The purpose of this workshop is to develop a new research network that is dedicated to exploring the conceptual, empirical and methodological challenges and opportunities that applying an intersectional framework offers to scholars of social movement studies who are looking to apply it to new areas. Hence, this research network will bring together those working on empirical and theoretical studies that examine a range of different social movements, in order to develop new ways of thinking about, and applying, intersectionality. Continue reading

Call for Award Nominations 2017

Section on Collective Behavior and Social Movements Mayer N. Zald Distinguished Contribution to Scholarship Student Paper Award

Anyone without a PhD in 2016 is considered a student, and any paper (published or unpublished) written in 2016 by a student or students (i.e., no PhD coauthors) is eligible.  A previously submitted paper may be resubmitted only if significantly revised.  Authors may submit their own work, or nominations may be made by section members. No lengthy nominating letters please, and please send all questions to the committee chair.  $500 will be awarded.  Send a copy of the paper electronically to each of the committee members by March 1, 2017.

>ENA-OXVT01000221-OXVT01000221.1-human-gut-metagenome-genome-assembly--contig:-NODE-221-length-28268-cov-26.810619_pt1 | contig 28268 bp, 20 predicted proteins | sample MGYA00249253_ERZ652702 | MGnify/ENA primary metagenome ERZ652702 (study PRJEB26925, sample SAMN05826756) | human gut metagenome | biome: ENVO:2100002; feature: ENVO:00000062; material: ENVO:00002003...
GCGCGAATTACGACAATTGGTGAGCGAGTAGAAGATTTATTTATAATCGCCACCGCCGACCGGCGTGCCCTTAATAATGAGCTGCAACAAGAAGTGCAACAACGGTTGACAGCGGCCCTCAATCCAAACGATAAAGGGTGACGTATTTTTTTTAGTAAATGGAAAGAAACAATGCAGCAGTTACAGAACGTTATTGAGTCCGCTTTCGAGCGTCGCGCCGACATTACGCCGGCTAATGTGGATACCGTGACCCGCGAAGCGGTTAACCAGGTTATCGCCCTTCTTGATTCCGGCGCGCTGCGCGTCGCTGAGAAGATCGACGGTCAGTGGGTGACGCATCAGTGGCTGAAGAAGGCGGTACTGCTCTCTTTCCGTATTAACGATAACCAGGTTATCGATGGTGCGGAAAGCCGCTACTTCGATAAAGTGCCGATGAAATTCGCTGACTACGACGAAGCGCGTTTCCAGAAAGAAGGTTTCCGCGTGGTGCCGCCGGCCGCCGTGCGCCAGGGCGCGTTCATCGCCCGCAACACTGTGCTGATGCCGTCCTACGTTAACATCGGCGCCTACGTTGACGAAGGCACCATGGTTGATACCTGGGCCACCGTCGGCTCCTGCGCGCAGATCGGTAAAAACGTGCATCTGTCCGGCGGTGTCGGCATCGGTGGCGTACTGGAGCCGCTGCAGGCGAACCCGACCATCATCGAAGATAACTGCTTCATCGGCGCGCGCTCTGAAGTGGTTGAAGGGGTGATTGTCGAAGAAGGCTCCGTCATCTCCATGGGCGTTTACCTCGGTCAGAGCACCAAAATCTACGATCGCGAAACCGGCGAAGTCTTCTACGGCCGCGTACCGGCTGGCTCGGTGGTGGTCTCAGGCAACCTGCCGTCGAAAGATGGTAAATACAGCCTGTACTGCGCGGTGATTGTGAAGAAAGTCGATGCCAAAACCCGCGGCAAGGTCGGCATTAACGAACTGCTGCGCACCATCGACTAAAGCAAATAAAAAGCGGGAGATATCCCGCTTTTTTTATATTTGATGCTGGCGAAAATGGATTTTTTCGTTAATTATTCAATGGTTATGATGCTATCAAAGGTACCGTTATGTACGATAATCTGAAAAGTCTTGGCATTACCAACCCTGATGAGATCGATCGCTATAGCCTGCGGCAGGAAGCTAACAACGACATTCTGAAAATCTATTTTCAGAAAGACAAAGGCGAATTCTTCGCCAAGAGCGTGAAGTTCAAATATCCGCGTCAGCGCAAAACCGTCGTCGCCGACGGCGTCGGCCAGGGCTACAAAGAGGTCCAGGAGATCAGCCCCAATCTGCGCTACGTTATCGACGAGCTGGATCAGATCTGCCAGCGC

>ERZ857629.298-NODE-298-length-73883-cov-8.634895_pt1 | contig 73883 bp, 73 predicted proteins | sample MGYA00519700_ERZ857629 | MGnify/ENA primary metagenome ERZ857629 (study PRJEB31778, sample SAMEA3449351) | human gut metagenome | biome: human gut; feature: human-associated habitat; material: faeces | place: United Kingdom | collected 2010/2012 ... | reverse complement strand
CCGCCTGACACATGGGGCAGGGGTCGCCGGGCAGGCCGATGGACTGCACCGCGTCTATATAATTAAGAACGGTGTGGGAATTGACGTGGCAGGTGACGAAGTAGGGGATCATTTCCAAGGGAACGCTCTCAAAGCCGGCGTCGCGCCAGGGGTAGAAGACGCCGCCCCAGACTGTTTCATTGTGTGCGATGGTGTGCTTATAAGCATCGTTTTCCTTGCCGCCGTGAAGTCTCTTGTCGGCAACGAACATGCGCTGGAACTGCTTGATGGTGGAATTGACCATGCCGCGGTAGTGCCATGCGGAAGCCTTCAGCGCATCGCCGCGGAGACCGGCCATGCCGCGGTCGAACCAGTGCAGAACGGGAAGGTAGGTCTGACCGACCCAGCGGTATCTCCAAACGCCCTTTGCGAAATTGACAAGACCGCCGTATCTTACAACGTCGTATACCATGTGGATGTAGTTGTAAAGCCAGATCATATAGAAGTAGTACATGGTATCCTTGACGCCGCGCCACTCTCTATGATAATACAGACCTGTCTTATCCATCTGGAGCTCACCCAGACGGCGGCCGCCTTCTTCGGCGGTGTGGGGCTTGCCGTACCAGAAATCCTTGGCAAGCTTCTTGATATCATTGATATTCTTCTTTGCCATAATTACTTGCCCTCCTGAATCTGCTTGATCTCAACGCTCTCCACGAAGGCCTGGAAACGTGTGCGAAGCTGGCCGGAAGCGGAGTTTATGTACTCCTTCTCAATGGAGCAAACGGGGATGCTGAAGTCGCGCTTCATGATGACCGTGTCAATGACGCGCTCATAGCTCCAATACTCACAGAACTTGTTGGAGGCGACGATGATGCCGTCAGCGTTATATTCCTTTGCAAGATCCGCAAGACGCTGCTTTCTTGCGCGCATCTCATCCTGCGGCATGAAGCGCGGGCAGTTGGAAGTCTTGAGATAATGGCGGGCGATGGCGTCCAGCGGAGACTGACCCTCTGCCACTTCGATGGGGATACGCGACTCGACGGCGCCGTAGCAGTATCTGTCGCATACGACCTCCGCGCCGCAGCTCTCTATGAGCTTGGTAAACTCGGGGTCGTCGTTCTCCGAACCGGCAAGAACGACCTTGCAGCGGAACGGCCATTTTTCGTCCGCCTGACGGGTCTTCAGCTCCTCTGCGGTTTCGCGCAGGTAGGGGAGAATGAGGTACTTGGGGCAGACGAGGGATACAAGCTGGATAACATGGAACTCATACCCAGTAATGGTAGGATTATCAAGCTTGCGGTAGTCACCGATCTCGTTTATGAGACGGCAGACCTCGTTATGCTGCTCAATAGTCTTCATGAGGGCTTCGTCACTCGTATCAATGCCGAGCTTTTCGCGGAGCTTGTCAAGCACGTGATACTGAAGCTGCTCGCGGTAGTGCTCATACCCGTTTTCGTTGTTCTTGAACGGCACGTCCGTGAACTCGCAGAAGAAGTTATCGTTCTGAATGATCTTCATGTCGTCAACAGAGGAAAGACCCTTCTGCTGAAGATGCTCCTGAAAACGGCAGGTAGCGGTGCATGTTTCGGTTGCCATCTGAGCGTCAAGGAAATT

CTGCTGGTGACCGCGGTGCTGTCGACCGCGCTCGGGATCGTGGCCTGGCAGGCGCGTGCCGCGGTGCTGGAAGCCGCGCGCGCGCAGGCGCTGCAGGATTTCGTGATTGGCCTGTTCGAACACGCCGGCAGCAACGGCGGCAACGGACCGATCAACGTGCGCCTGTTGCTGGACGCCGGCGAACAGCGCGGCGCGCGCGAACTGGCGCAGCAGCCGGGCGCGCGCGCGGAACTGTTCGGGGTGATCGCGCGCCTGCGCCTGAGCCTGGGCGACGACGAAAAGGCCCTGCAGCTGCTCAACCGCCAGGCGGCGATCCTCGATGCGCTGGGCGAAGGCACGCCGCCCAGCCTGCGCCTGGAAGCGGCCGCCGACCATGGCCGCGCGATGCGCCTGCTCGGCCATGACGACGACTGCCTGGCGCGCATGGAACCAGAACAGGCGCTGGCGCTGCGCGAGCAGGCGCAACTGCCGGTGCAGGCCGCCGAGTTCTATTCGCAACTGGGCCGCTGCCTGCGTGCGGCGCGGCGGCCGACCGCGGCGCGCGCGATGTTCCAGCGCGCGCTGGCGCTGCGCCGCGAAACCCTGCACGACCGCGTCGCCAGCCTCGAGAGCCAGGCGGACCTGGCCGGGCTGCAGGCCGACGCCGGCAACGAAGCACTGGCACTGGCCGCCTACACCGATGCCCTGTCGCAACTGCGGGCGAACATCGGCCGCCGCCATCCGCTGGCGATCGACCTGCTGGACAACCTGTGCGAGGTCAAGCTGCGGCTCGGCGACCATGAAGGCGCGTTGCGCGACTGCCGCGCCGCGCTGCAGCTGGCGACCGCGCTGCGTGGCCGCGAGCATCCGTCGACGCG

Mayer Zald Outstanding Graduate Student Paper Award Committee:  

Jennifer Earl (Chair), jenniferearl@email.arizona.edu

Ziad Munson, munson@lehigh.edu

Lee Ann Banaszak, lab14@psu.edu

Marcos Perez, meperez@colby.edu

Han Zhang, hz2@Princeton.EDU

 

Section on Collective Behavior and Social Movements Distinguished Contribution to Scholarship Article Award

Articles and chapters from edited books with publication dates of 2016 are eligible. Authors may submit their own work, or nominations may be made by section members.  No lengthy nominating letters please, and please send all questions to the committee chair.  Send a copy of the article electronically to each member of the prize committee by March 1, 2017:

 

Best Published Article Award Committee:

Belinda Robnett (Chair), brobnett@uci.edu

John Krinsky, jkrinsky.ccny@gmail.com

Edward Walker, walker@soc.ucla.edu

Bogdan Vasi, ion-vasi@uiowa.edu

 

Section on Collective Behavior and Social Movements Charles Tilly Distinguished Contribution to Scholarship Book Award

Section members, authors, or publishers may nominate books with publication dates of 2016. Authors may submit their own work, or nominations may be made by section members or publishers.  No lengthy nominating letters please, and please send all questions to the committee chair.  Send or have publishers send a copy of the book to each member of the prize committee by March 1, 2017:

 

Charles Tilly Award for Best Book Committee: